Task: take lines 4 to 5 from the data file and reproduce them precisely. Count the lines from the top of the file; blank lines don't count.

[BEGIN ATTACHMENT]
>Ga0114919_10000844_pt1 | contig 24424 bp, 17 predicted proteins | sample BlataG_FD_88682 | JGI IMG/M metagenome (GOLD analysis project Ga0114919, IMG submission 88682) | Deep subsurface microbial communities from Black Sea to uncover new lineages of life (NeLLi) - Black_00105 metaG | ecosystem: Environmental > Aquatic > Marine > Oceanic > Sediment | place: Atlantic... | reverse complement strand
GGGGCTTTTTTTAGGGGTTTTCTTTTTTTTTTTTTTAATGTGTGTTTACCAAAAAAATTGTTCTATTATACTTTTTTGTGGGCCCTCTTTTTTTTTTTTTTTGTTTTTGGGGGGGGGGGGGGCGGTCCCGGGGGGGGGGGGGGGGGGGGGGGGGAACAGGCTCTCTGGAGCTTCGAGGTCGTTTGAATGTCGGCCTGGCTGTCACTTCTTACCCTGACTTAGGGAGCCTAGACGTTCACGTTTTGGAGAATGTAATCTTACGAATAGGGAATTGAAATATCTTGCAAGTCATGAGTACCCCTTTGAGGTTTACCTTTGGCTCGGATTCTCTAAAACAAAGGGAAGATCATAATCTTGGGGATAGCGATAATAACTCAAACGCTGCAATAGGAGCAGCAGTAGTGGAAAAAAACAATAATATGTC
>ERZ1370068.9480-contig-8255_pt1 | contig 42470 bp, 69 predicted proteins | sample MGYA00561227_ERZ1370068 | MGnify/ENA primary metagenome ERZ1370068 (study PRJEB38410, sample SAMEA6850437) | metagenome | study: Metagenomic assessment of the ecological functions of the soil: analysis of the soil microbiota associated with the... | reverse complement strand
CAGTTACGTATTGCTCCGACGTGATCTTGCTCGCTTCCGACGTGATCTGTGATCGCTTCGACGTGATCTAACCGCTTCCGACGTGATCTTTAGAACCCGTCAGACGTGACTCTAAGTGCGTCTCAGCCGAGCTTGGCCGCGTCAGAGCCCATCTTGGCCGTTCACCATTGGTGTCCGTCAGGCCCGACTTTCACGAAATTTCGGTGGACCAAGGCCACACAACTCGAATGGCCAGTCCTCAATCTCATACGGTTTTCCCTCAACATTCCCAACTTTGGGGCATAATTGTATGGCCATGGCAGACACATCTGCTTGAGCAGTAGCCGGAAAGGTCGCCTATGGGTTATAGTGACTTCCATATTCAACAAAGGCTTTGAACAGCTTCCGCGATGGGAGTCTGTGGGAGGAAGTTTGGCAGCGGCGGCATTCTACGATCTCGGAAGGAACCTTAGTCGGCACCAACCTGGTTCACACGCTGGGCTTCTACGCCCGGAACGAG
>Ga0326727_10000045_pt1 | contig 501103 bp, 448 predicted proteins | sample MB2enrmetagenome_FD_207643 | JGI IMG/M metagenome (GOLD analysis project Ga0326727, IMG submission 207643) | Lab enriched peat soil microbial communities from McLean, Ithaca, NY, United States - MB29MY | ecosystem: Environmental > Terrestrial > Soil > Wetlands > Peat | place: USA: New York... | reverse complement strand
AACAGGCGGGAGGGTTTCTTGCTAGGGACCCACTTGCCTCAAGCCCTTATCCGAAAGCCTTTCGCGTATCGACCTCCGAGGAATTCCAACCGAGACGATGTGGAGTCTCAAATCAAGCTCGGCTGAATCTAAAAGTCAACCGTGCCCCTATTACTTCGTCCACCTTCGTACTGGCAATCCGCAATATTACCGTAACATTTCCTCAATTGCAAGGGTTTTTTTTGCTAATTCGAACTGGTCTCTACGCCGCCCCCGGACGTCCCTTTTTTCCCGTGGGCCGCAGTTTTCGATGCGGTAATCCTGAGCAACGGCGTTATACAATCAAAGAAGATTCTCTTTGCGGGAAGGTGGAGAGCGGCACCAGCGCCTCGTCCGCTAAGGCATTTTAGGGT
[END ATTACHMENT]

CAGTTACGTATTGCTCCGACGTGATCTTGCTCGCTTCCGACGTGATCTGTGATCGCTTCGACGTGATCTAACCGCTTCCGACGTGATCTTTAGAACCCGTCAGACGTGACTCTAAGTGCGTCTCAGCCGAGCTTGGCCGCGTCAGAGCCCATCTTGGCCGTTCACCATTGGTGTCCGTCAGGCCCGACTTTCACGAAATTTCGGTGGACCAAGGCCACACAACTCGAATGGCCAGTCCTCAATCTCATACGGTTTTCCCTCAACATTCCCAACTTTGGGGCATAATTGTATGGCCATGGCAGACACATCTGCTTGAGCAGTAGCCGGAAAGGTCGCCTATGGGTTATAGTGACTTCCATATTCAACAAAGGCTTTGAACAGCTTCCGCGATGGGAGTCTGTGGGAGGAAGTTTGGCAGCGGCGGCATTCTACGATCTCGGAAGGAACCTTAGTCGGCACCAACCTGGTTCACACGCTGGGCTTCTACGCCCGGAACGAG
>Ga0326727_10000045_pt1 | contig 501103 bp, 448 predicted proteins | sample MB2enrmetagenome_FD_207643 | JGI IMG/M metagenome (GOLD analysis project Ga0326727, IMG submission 207643) | Lab enriched peat soil microbial communities from McLean, Ithaca, NY, United States - MB29MY | ecosystem: Environmental > Terrestrial > Soil > Wetlands > Peat | place: USA: New York... | reverse complement strand